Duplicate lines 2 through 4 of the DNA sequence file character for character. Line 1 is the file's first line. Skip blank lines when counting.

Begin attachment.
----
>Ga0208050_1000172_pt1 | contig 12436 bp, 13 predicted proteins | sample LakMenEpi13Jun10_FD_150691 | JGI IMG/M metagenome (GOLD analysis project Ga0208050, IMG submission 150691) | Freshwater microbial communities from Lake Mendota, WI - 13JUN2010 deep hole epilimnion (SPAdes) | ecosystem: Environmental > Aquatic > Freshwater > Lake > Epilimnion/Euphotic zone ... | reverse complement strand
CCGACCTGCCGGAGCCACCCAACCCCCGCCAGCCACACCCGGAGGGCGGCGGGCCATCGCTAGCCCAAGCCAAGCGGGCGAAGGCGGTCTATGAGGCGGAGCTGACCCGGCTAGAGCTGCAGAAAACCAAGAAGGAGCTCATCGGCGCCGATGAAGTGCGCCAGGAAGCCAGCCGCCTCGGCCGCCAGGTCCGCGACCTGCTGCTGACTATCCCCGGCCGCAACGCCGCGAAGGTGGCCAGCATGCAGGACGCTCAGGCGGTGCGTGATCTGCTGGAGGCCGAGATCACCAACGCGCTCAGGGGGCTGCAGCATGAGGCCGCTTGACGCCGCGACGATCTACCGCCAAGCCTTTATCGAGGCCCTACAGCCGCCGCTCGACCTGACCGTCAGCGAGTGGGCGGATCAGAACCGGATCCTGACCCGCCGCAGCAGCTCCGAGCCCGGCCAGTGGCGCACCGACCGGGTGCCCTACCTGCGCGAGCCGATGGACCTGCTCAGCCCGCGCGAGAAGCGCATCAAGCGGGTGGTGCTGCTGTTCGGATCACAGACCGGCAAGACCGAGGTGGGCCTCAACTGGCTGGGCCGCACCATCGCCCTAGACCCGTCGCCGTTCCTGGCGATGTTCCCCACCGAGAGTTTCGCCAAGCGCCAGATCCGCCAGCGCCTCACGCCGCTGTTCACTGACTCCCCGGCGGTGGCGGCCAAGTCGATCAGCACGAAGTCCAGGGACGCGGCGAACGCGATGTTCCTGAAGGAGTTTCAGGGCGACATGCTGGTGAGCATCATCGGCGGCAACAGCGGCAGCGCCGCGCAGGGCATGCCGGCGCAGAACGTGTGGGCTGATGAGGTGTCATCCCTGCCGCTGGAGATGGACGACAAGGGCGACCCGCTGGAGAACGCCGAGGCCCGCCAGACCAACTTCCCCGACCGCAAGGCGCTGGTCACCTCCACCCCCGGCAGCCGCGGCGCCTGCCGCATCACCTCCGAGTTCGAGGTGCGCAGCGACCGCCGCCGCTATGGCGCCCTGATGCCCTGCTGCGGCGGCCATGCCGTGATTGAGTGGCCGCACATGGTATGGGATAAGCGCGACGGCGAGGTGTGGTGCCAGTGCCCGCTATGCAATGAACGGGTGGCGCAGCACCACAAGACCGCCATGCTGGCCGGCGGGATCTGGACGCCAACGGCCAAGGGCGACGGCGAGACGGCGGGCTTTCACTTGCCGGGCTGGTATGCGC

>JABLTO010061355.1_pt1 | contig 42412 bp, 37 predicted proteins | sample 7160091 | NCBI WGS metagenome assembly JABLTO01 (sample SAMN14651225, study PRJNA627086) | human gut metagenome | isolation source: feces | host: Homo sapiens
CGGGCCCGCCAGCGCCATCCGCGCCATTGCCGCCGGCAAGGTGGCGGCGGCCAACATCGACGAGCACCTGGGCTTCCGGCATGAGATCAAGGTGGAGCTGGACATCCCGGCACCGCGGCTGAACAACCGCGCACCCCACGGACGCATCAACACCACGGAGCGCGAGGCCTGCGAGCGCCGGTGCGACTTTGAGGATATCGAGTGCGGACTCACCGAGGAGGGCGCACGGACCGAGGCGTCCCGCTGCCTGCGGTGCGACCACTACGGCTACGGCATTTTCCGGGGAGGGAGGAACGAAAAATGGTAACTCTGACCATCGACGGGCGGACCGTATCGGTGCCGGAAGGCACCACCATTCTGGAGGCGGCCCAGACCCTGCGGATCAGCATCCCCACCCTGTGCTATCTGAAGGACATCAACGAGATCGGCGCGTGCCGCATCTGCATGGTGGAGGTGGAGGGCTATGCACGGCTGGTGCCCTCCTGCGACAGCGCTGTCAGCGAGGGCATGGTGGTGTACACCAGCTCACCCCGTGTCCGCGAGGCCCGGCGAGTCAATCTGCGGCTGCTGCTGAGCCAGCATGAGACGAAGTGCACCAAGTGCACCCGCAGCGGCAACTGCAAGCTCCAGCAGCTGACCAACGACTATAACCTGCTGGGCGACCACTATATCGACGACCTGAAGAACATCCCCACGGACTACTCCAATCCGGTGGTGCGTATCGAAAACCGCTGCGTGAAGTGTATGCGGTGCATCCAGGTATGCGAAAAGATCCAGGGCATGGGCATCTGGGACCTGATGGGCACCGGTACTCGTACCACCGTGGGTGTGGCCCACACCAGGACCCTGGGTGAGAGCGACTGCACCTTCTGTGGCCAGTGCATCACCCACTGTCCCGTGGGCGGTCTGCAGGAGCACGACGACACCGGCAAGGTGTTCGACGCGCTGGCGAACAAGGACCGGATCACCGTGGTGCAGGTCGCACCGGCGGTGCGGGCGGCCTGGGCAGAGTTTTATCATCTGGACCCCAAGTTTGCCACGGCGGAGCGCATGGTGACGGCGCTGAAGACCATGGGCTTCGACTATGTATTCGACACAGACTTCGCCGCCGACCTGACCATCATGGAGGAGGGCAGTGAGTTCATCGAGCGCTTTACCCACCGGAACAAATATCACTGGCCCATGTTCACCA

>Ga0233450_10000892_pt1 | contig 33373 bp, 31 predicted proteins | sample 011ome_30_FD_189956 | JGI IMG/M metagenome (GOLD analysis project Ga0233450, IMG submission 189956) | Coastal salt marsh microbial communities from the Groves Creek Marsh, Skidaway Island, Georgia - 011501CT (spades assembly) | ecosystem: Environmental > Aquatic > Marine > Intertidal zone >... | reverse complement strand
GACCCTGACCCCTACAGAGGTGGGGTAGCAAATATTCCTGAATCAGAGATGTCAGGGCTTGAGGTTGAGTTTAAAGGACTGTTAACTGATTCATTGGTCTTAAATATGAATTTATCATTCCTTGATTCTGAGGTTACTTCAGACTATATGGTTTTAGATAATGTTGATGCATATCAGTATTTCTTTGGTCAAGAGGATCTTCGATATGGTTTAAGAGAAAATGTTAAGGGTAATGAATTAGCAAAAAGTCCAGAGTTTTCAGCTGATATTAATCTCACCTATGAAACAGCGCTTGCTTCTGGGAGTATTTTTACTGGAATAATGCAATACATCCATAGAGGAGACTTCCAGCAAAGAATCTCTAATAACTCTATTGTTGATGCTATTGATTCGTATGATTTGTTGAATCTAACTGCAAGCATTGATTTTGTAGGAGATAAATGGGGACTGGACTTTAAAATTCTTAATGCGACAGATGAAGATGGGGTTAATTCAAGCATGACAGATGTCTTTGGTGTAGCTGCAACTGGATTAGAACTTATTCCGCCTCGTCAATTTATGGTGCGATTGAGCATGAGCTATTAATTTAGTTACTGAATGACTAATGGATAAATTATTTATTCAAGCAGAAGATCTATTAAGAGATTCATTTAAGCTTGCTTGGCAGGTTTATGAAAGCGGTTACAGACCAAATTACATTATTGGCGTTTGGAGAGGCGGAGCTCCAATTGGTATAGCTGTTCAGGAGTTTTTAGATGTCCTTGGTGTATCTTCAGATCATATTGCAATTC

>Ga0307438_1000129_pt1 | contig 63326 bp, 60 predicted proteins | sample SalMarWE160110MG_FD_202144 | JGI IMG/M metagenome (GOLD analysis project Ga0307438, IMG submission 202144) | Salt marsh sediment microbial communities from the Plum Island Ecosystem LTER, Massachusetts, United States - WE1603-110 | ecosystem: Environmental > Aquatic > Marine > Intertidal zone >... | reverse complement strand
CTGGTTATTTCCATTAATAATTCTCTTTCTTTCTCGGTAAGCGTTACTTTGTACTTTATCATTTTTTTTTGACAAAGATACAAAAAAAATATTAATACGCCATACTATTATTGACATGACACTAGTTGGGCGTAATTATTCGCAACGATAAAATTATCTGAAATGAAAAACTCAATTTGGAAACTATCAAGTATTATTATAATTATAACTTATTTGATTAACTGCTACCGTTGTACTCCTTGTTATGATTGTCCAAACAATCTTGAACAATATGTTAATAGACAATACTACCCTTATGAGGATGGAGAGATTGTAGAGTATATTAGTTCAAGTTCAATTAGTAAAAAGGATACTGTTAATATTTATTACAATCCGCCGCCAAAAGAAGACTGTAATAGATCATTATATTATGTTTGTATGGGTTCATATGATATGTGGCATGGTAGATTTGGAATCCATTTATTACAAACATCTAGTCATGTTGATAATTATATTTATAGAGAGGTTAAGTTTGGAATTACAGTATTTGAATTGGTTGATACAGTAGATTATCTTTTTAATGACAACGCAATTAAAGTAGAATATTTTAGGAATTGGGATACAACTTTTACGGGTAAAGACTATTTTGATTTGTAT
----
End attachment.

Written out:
CCGACCTGCCGGAGCCACCCAACCCCCGCCAGCCACACCCGGAGGGCGGCGGGCCATCGCTAGCCCAAGCCAAGCGGGCGAAGGCGGTCTATGAGGCGGAGCTGACCCGGCTAGAGCTGCAGAAAACCAAGAAGGAGCTCATCGGCGCCGATGAAGTGCGCCAGGAAGCCAGCCGCCTCGGCCGCCAGGTCCGCGACCTGCTGCTGACTATCCCCGGCCGCAACGCCGCGAAGGTGGCCAGCATGCAGGACGCTCAGGCGGTGCGTGATCTGCTGGAGGCCGAGATCACCAACGCGCTCAGGGGGCTGCAGCATGAGGCCGCTTGACGCCGCGACGATCTACCGCCAAGCCTTTATCGAGGCCCTACAGCCGCCGCTCGACCTGACCGTCAGCGAGTGGGCGGATCAGAACCGGATCCTGACCCGCCGCAGCAGCTCCGAGCCCGGCCAGTGGCGCACCGACCGGGTGCCCTACCTGCGCGAGCCGATGGACCTGCTCAGCCCGCGCGAGAAGCGCATCAAGCGGGTGGTGCTGCTGTTCGGATCACAGACCGGCAAGACCGAGGTGGGCCTCAACTGGCTGGGCCGCACCATCGCCCTAGACCCGTCGCCGTTCCTGGCGATGTTCCCCACCGAGAGTTTCGCCAAGCGCCAGATCCGCCAGCGCCTCACGCCGCTGTTCACTGACTCCCCGGCGGTGGCGGCCAAGTCGATCAGCACGAAGTCCAGGGACGCGGCGAACGCGATGTTCCTGAAGGAGTTTCAGGGCGACATGCTGGTGAGCATCATCGGCGGCAACAGCGGCAGCGCCGCGCAGGGCATGCCGGCGCAGAACGTGTGGGCTGATGAGGTGTCATCCCTGCCGCTGGAGATGGACGACAAGGGCGACCCGCTGGAGAACGCCGAGGCCCGCCAGACCAACTTCCCCGACCGCAAGGCGCTGGTCACCTCCACCCCCGGCAGCCGCGGCGCCTGCCGCATCACCTCCGAGTTCGAGGTGCGCAGCGACCGCCGCCGCTATGGCGCCCTGATGCCCTGCTGCGGCGGCCATGCCGTGATTGAGTGGCCGCACATGGTATGGGATAAGCGCGACGGCGAGGTGTGGTGCCAGTGCCCGCTATGCAATGAACGGGTGGCGCAGCACCACAAGACCGCCATGCTGGCCGGCGGGATCTGGACGCCAACGGCCAAGGGCGACGGCGAGACGGCGGGCTTTCACTTGCCGGGCTGGTATGCGC

>JABLTO010061355.1_pt1 | contig 42412 bp, 37 predicted proteins | sample 7160091 | NCBI WGS metagenome assembly JABLTO01 (sample SAMN14651225, study PRJNA627086) | human gut metagenome | isolation source: feces | host: Homo sapiens
CGGGCCCGCCAGCGCCATCCGCGCCATTGCCGCCGGCAAGGTGGCGGCGGCCAACATCGACGAGCACCTGGGCTTCCGGCATGAGATCAAGGTGGAGCTGGACATCCCGGCACCGCGGCTGAACAACCGCGCACCCCACGGACGCATCAACACCACGGAGCGCGAGGCCTGCGAGCGCCGGTGCGACTTTGAGGATATCGAGTGCGGACTCACCGAGGAGGGCGCACGGACCGAGGCGTCCCGCTGCCTGCGGTGCGACCACTACGGCTACGGCATTTTCCGGGGAGGGAGGAACGAAAAATGGTAACTCTGACCATCGACGGGCGGACCGTATCGGTGCCGGAAGGCACCACCATTCTGGAGGCGGCCCAGACCCTGCGGATCAGCATCCCCACCCTGTGCTATCTGAAGGACATCAACGAGATCGGCGCGTGCCGCATCTGCATGGTGGAGGTGGAGGGCTATGCACGGCTGGTGCCCTCCTGCGACAGCGCTGTCAGCGAGGGCATGGTGGTGTACACCAGCTCACCCCGTGTCCGCGAGGCCCGGCGAGTCAATCTGCGGCTGCTGCTGAGCCAGCATGAGACGAAGTGCACCAAGTGCACCCGCAGCGGCAACTGCAAGCTCCAGCAGCTGACCAACGACTATAACCTGCTGGGCGACCACTATATCGACGACCTGAAGAACATCCCCACGGACTACTCCAATCCGGTGGTGCGTATCGAAAACCGCTGCGTGAAGTGTATGCGGTGCATCCAGGTATGCGAAAAGATCCAGGGCATGGGCATCTGGGACCTGATGGGCACCGGTACTCGTACCACCGTGGGTGTGGCCCACACCAGGACCCTGGGTGAGAGCGACTGCACCTTCTGTGGCCAGTGCATCACCCACTGTCCCGTGGGCGGTCTGCAGGAGCACGACGACACCGGCAAGGTGTTCGACGCGCTGGCGAACAAGGACCGGATCACCGTGGTGCAGGTCGCACCGGCGGTGCGGGCGGCCTGGGCAGAGTTTTATCATCTGGACCCCAAGTTTGCCACGGCGGAGCGCATGGTGACGGCGCTGAAGACCATGGGCTTCGACTATGTATTCGACACAGACTTCGCCGCCGACCTGACCATCATGGAGGAGGGCAGTGAGTTCATCGAGCGCTTTACCCACCGGAACAAATATCACTGGCCCATGTTCACCA